- Oxford Handbooks in Linguistics
- The Contributors
- Introduction, Papers in Laboratory Phonology I: Between the Grammar and Physics of Speech(Reprint)
- Conceptual Foundations of Phonology as a Laboratory Science (reprint)
- Nature and Types of Variation: Their Interpretation Within a Laboratory Phonology Perspective
- Speaker-Related Variation–Sociophonetic Factors
- Integrating Variation in Phonological Analysis: Variation: Where Laboratory and Theoretical Phonology Meet Modeling Phonological Variation
- Message-Related Variation: Segmental Within-Speaker Variation Tonal Variation
- System-Related Variation
- Multidimensional Representations of Knowledgeof Sound Structure
- Lexical Representations: Probing Underlying Representations Asymmetric Phonological Representations of Words in the Mental Lexicon The Lexicon: Not Just Elusive, But Illusory? The Dynamic Lexicon
- Phonological Elements: The Nature Of Distinctive Features and The Issue of Natural Classes Contrastive Tone and its Implementation Modeling Phonological Category Learning
- Organization of Phonological Elements: Articulatory Representation and Organization The Role of The Syllable Inthe Organization and Realization of Sound Systems The Temporal Implementation of Prosodic Structure
- Prosodic Representations: Prosodic Structure, Constituents, and Their Implementation Segment-To-Tone Association Tonal Alignment
- Phonological Representationsin Language Acquisition: Climbing The Ladder of Abstraction
- Changes In Representations: The Nature of Historical Change The Relationship Between Synchronic Variation and Diachronic Change Modeling Exemplar-Based Phonologization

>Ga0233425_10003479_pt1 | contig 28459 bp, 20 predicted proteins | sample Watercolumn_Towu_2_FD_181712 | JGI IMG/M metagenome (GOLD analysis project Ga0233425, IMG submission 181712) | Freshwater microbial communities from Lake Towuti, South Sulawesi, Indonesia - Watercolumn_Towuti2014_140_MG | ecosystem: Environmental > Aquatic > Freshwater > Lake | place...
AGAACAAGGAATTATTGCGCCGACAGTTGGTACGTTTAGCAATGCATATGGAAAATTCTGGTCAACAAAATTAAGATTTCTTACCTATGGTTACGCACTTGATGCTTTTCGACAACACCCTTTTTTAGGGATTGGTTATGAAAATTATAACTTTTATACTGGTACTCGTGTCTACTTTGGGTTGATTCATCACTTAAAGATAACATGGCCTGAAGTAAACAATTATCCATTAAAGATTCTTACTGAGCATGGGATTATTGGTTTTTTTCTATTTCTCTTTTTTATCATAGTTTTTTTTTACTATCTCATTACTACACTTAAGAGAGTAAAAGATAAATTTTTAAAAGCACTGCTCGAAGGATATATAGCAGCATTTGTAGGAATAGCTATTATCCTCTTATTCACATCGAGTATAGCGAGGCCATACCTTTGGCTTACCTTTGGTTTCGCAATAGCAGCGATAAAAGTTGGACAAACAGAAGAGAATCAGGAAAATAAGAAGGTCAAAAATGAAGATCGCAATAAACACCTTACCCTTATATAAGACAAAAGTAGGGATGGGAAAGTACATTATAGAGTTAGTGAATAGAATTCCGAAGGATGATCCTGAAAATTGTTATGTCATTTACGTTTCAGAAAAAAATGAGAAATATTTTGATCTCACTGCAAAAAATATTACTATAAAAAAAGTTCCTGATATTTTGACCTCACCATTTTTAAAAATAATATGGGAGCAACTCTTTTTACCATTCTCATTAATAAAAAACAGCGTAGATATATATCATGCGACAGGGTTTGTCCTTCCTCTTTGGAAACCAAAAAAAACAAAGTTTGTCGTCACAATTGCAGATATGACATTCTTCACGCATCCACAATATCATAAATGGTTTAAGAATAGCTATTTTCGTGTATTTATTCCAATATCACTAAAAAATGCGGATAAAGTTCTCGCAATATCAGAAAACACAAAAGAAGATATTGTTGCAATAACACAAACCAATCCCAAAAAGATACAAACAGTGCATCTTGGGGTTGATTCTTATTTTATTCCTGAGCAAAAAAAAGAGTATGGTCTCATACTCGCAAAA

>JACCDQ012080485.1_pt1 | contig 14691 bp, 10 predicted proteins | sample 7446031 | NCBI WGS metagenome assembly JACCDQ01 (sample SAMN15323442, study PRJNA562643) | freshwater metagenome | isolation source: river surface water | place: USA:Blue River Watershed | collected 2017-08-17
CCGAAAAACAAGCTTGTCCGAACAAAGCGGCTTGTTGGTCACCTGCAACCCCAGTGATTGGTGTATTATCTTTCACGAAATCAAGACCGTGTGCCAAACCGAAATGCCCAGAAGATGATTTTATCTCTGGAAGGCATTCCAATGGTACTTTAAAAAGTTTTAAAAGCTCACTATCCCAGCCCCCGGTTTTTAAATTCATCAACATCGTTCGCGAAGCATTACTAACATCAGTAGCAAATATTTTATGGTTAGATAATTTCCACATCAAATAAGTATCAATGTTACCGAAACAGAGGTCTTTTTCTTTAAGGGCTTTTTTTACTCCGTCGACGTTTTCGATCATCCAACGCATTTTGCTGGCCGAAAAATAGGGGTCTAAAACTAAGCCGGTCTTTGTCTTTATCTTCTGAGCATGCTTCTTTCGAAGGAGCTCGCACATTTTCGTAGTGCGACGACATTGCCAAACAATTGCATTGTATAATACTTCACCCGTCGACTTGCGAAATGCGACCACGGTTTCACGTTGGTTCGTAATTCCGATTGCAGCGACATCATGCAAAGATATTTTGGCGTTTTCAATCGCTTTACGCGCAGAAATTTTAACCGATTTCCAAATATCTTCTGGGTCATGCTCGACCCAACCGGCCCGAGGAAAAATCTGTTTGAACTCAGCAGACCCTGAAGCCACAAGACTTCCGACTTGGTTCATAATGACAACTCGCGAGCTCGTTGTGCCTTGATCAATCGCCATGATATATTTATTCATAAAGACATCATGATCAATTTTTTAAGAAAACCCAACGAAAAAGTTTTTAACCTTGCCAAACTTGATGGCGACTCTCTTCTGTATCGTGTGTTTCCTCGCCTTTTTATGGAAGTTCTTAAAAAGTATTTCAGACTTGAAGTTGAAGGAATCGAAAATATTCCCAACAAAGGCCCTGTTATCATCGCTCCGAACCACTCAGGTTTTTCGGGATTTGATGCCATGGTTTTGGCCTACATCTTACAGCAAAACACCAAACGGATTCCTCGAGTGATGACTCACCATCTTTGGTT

- Integrating Different Perspectives: Insights From Production, Perception, and Acquisition
- Insights From Perception and Comprehension: How Perceptual and Cognitive Constraints Affect Learning of Speech Categories Representations of Speech Sound Patterns In The Speaker's Brain: Insights From Perception Studies
- Emergent Information-Level Coupling Between Perception and Production
- Insights From Acquisition and Learning: How Phonological Representations Develop During First-Language Acquisition Speech Processing In Bilingual and Multilingual Listeners Second-Language Speech Learning
- Methodologies and Resources
- Corpora, Databases, and Internet Resources: Corpus Phonology with Speech Resources Using The Internet For Collecting Phonological Data Speech Manipulation, Synthesis, and Automatic Recognition in Laboratory Phonology Phonotactic Patterns in Lexical Corpora
- Articulatory Analysis and Acoustic Modeling: Articulatory To Acoustic Modeling Ultrasound As a Tool For Speech Research Methodologies Used to Investigate Laryngeal Function and Aerodynamic Properties of Speech On The Acoustics and Aerodynamics of Fricatives
- Prosodic Analysis: Experimental Methods and Paradigms For Prosodic Analysis Data Collection For Prosodic Analysis of Continuous Speech and Dialectal Variation